The opening act which introduces our (anti)heroes and chronicles their capture and recruitment is strong and engaging. But when the main story starts, everything goes south. Hackneyed plotting and unoriginal action abound, and everything culminates into a climax that will leave only precious few satisfied. Granted, the movie never becomes mind-numbingly boring (like "Superman Returns") or hopelessly trashy (like "Batman & Robin"). But that's what we call damning with faint praise.

The main reason the film not only survives but is quite enjoyable are its actors. Will Smith as Deadshot turns on his charisma and gets the maximum out of his character. The fact that he has the most detailed and simple backstory helps immensely of course. Margot Robbie is deliciously sexy and unhinged as Harley Quinn. She even manages to make a couple of clunky one-liners sound good. The rest of the cast deserves kudos for not embarrassing themselves despite portraying paper-thin characters that look more like a screenwriter's pawns. Even the usually wooden Jai Courtney and Joel Kinnaman are quite good.

As a piece of mindless entertainment, "Suicide Squad" can be considered semi-successful. It won't set your world on fire but you won't be feeling robbed afterwards either. As usually with over-hyped franchises, the hostile reaction is more indicative of the moviegoers' heightened expectations than the quality of what's presented on-screen.

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Re: The Official Review Thread of 2016

Postby anonymous1980 » Sat Sep 03, 2016 7:21 pm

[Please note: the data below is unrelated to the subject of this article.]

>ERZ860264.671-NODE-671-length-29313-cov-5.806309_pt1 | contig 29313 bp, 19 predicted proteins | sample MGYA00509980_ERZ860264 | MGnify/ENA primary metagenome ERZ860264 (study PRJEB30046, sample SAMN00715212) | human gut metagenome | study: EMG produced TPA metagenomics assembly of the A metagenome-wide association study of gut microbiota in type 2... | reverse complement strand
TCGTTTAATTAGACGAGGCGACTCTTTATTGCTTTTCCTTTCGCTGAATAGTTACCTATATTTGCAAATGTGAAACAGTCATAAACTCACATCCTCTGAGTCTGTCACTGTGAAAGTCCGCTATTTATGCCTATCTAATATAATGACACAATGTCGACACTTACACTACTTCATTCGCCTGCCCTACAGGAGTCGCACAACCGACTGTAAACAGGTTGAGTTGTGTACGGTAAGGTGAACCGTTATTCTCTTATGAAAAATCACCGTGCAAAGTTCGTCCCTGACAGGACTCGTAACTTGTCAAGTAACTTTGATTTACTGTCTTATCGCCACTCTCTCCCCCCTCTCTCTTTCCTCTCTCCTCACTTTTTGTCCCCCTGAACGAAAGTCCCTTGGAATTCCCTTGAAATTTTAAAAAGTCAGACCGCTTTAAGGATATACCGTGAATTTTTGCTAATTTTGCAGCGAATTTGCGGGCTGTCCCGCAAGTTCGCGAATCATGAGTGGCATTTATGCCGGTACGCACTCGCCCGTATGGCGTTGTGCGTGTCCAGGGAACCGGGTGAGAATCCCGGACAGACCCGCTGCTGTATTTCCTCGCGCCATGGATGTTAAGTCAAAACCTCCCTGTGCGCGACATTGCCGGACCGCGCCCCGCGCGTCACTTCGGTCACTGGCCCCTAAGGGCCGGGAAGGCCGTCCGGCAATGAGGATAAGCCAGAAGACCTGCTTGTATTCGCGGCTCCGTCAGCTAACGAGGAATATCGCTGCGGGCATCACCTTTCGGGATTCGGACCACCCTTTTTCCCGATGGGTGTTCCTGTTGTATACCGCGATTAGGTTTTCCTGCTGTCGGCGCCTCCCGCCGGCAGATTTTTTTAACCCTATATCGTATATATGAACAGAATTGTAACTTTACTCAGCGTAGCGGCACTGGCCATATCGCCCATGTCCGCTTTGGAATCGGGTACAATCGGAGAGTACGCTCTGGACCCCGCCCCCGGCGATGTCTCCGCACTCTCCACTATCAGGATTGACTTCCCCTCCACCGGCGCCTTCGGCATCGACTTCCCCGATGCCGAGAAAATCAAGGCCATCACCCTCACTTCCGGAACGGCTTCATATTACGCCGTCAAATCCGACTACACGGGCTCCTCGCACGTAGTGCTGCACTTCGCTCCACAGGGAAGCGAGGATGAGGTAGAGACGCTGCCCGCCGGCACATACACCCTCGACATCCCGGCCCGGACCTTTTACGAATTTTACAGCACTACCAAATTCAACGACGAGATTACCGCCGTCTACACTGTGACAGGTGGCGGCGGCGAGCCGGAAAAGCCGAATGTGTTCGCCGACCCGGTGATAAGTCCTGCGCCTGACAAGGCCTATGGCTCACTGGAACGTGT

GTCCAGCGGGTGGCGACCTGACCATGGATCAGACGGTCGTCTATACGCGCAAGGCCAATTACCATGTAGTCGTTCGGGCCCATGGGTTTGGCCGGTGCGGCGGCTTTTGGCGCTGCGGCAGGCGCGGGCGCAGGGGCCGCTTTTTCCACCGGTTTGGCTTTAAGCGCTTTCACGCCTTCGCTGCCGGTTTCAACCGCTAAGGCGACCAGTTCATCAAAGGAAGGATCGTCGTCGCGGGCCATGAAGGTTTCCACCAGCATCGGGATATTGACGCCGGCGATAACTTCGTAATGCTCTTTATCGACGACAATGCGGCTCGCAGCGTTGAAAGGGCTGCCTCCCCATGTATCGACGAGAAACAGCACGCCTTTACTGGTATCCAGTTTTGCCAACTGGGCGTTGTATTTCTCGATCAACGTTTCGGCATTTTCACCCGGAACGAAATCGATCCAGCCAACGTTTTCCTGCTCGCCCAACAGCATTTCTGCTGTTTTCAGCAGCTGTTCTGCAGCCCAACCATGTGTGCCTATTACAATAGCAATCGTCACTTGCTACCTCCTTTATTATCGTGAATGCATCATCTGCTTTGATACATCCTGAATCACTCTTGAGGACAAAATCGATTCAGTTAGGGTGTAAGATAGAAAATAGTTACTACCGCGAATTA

DON'T BREATHE
Cast: Stephen Lang, Jane Levy, Dylan Minette, Daniel Zovatto.
Dir: Fede Alvarez.

Three young thieves break into the house of a blind Army veteran to steal his money only to get more than what they bargained for when they find out the blind man isn't as helpless as he seems. Fede Alvarez did a fairly solid job of remaking Evil Dead a couple of years ago. It's nice to see him tackle something original this time and really show his chops. This is a scary and inventive horror film that actually builds more on character and tension rather than cheap scares and shock value. It's also refreshing that there was an effort made to not make characters do stupid and unbelievable things for the sake of the plot like in many horror films and an effort to not write them in familiar tropes. It has been an unusually good year for mainstream horror cinema, I must say.

Oscar Prospects: None but something has to be said for this film's cinematography and sound mixing.

Grade: B+

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Re: The Official Review Thread of 2016

Postby anonymous1980 » Sun Aug 28, 2016 1:01 pm

THE SECRET LIFE OF PETS
Cast: Louis CK, Eric Stonestreet, Jenny Slate, Kevin Hart, Albert Brooks, Ellie Kemper, Steve Coogan, Dana Carvey, Lake Bell, Bobby Moynihan, Hannibal Buress (voices).
Dir: Chris Renaud.